The Appellate Body has asserted extensive authority over the rules governing global trade relations, proclaiming its ultimate authority to determine the prevailing interpretation of the rules of the World Trade Organization (WTO) as well as to control the extent to which extra-WTO norms can validate deviations from WTO rules. Its dominance over the trade regime is now threatened by two developments: the multiplication, sophistication and increased significance of regional trade agreements and the crisis over Appellate Body appointments. Examining these developments, this paper argues that the Appellate Body’s ‘hegemonic authority’ over the trade regime could be replaced by ‘fragmented authority’, with various adjudicators making decisions independently without possibility to refer divergences to a centralizing authority. The continued coherence of the trade regime may depend on the ability of trade adjudicators to establish ‘network authority’, providing the interpretive community that operates the trade regime with security and predictability as regards the application of norms. Three elements may be key for this: references in regional trade agreements to WTO rules and jurisprudence, the predisposition of adjudicators to pursue coherence and follow past decisions, and the existence of repeat players in trade adjudication who are themselves Members of this interpretive community.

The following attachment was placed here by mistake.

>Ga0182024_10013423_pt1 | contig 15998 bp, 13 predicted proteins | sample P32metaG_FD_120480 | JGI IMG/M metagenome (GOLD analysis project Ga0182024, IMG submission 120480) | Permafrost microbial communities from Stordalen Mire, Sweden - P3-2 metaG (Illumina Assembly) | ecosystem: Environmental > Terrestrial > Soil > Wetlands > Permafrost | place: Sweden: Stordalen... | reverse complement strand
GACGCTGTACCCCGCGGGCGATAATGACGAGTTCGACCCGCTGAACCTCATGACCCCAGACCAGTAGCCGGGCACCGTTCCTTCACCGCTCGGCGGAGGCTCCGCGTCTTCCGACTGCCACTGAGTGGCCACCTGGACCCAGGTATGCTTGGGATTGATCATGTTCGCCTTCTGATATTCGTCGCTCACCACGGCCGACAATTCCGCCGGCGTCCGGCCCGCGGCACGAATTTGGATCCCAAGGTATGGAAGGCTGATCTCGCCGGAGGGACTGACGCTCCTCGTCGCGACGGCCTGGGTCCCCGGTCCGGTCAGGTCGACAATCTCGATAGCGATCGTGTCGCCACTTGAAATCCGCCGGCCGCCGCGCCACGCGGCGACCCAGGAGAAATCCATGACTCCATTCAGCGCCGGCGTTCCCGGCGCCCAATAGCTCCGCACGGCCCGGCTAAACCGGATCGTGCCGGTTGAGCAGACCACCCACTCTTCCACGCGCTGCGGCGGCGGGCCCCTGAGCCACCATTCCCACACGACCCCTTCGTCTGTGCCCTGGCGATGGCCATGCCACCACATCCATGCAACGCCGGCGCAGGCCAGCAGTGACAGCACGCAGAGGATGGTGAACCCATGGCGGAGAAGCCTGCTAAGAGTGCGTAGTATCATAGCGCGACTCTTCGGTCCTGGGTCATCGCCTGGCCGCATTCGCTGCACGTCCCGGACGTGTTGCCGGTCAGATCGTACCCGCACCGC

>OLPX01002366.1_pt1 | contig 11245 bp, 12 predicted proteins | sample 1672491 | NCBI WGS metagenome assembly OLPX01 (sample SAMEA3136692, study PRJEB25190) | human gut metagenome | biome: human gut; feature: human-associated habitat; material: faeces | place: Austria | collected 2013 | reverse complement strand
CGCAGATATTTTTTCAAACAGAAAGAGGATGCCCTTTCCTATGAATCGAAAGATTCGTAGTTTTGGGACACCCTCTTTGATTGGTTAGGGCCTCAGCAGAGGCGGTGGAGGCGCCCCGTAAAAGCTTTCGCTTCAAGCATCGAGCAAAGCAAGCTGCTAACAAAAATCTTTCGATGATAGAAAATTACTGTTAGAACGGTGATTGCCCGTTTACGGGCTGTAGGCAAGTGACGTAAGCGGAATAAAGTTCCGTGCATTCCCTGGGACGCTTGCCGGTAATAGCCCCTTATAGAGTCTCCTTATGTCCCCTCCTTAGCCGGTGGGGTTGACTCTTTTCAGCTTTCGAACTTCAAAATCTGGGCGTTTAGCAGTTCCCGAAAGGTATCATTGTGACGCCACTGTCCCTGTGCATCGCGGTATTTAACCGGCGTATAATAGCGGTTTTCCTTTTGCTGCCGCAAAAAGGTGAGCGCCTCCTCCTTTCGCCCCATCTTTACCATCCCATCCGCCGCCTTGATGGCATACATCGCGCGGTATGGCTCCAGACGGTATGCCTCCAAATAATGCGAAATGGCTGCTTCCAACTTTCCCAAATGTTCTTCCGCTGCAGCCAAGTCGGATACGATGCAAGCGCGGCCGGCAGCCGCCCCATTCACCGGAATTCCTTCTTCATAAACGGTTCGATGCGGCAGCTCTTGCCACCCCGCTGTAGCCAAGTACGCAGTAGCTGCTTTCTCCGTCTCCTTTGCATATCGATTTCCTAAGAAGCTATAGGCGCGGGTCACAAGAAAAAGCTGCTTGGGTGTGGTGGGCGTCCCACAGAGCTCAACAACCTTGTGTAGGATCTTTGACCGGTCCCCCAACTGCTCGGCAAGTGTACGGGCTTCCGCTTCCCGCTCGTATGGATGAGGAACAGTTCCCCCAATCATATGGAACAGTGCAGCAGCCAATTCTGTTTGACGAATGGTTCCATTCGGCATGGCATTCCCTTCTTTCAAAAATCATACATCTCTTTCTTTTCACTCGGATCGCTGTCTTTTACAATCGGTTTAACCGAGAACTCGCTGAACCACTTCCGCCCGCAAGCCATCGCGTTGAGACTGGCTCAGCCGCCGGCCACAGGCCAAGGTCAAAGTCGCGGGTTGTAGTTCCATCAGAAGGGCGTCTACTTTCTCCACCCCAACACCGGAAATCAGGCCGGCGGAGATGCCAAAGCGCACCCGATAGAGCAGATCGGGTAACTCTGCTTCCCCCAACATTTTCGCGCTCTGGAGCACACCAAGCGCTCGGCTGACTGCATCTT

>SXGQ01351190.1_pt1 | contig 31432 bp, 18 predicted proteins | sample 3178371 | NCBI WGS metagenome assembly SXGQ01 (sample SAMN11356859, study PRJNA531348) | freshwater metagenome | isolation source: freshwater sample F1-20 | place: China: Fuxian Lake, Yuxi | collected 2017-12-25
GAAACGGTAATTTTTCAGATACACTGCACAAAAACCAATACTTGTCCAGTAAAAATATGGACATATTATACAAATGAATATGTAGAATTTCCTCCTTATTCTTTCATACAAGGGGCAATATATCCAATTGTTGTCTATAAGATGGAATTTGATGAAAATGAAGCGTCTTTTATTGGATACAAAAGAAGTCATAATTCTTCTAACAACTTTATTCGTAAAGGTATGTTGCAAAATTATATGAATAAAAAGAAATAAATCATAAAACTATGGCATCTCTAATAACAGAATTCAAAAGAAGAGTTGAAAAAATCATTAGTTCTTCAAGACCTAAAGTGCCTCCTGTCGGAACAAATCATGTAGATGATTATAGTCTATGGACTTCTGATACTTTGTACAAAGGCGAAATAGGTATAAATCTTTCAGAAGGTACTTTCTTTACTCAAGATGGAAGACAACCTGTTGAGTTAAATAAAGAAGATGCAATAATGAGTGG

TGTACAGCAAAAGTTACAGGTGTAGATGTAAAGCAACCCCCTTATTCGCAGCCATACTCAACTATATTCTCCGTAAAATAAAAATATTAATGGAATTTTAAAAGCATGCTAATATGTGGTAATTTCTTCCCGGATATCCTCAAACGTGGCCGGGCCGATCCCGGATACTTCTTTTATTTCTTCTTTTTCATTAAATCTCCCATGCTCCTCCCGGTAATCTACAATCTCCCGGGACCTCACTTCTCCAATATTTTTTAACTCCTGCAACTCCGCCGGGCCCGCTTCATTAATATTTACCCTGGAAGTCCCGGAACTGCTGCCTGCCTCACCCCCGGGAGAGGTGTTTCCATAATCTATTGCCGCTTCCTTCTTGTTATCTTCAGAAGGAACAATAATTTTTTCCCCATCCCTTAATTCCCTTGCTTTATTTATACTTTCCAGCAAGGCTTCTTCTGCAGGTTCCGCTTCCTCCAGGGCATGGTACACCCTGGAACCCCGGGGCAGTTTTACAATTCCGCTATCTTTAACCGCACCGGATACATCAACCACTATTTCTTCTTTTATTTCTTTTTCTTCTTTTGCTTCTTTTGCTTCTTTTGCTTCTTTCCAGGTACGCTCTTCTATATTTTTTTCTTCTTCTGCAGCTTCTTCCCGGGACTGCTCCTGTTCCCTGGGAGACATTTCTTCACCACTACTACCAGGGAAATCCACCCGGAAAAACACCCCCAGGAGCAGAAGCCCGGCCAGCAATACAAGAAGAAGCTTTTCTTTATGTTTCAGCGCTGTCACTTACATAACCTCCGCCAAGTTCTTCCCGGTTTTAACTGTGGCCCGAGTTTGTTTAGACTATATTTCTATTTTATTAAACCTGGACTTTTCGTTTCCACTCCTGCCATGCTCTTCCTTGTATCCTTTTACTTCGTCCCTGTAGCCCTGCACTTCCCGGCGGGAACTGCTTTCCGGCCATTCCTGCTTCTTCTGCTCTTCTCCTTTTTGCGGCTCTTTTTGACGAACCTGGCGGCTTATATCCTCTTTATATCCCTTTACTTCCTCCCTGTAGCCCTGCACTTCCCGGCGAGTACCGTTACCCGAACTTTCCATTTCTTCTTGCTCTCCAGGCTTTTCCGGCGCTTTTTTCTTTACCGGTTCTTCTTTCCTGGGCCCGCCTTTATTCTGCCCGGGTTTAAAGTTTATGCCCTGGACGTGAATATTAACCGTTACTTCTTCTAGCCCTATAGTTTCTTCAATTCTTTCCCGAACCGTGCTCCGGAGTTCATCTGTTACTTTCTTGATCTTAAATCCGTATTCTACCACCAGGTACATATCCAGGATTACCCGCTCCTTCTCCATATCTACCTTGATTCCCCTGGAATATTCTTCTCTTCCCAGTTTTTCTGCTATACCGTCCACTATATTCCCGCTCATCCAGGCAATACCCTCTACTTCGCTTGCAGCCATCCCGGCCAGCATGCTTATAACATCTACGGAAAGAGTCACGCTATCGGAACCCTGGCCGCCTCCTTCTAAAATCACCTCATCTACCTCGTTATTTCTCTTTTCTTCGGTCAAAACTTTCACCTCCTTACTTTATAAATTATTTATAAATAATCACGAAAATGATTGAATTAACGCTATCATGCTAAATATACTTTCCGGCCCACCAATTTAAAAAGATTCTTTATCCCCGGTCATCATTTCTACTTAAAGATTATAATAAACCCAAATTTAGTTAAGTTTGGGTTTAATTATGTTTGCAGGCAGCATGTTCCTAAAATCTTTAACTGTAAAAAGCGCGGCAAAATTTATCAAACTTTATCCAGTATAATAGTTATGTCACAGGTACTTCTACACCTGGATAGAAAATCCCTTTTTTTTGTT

Monday, April 1, 2019
Vidigal: Living Without the Appellate Body: Hegemonic, Fragmented and Network Authority in International Trade
Geraldo Vidigal (Univ. of Amsterdam - Law) has posted Living Without the Appellate Body: Hegemonic, Fragmented and Network Authority in International Trade. Here's the abstract: